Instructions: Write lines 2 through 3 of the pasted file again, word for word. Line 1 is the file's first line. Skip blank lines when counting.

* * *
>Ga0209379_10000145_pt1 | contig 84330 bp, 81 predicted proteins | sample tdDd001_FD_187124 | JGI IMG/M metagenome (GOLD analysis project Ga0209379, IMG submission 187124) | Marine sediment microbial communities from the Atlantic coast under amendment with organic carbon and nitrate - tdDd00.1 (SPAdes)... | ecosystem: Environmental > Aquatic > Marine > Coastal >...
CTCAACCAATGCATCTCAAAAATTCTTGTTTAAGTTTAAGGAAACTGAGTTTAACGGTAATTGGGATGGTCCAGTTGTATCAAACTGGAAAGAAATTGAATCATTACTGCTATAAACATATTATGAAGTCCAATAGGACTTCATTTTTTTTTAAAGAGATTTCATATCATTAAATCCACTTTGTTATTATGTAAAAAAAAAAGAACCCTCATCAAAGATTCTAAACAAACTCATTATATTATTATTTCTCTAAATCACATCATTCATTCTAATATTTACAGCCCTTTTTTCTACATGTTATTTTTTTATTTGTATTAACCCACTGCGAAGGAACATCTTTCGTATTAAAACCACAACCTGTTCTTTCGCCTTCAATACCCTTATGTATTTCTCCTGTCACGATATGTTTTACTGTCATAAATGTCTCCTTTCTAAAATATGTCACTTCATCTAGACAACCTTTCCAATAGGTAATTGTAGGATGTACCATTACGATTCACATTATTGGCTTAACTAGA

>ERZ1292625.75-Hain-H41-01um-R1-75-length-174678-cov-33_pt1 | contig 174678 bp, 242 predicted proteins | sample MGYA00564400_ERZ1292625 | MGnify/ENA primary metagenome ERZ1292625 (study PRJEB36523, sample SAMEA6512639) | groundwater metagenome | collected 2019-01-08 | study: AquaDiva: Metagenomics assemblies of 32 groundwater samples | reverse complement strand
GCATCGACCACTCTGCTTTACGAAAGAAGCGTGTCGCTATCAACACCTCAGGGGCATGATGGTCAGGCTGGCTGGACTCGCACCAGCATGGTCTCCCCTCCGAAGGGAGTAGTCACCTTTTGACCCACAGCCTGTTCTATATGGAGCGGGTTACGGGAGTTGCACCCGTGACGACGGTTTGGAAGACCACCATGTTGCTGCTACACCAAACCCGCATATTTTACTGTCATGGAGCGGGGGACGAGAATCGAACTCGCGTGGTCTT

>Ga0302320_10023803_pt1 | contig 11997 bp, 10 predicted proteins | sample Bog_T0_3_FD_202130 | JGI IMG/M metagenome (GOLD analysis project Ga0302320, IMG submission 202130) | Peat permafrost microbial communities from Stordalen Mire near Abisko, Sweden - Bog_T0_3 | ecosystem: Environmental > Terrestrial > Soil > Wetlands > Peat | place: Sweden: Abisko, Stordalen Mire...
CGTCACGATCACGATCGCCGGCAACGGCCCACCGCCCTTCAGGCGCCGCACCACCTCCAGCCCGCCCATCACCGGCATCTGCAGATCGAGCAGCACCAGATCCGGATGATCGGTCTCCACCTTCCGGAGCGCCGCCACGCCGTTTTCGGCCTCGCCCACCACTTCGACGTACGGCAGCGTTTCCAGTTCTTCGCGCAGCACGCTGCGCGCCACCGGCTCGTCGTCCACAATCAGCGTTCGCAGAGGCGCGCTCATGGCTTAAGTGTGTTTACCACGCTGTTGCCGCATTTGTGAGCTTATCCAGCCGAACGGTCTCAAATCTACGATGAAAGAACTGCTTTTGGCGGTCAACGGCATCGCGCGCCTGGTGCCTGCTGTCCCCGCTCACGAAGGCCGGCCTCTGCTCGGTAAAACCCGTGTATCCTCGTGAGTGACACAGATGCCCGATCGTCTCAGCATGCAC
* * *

CTCAACCAATGCATCTCAAAAATTCTTGTTTAAGTTTAAGGAAACTGAGTTTAACGGTAATTGGGATGGTCCAGTTGTATCAAACTGGAAAGAAATTGAATCATTACTGCTATAAACATATTATGAAGTCCAATAGGACTTCATTTTTTTTTAAAGAGATTTCATATCATTAAATCCACTTTGTTATTATGTAAAAAAAAAAGAACCCTCATCAAAGATTCTAAACAAACTCATTATATTATTATTTCTCTAAATCACATCATTCATTCTAATATTTACAGCCCTTTTTTCTACATGTTATTTTTTTATTTGTATTAACCCACTGCGAAGGAACATCTTTCGTATTAAAACCACAACCTGTTCTTTCGCCTTCAATACCCTTATGTATTTCTCCTGTCACGATATGTTTTACTGTCATAAATGTCTCCTTTCTAAAATATGTCACTTCATCTAGACAACCTTTCCAATAGGTAATTGTAGGATGTACCATTACGATTCACATTATTGGCTTAACTAGA

>ERZ1292625.75-Hain-H41-01um-R1-75-length-174678-cov-33_pt1 | contig 174678 bp, 242 predicted proteins | sample MGYA00564400_ERZ1292625 | MGnify/ENA primary metagenome ERZ1292625 (study PRJEB36523, sample SAMEA6512639) | groundwater metagenome | collected 2019-01-08 | study: AquaDiva: Metagenomics assemblies of 32 groundwater samples | reverse complement strand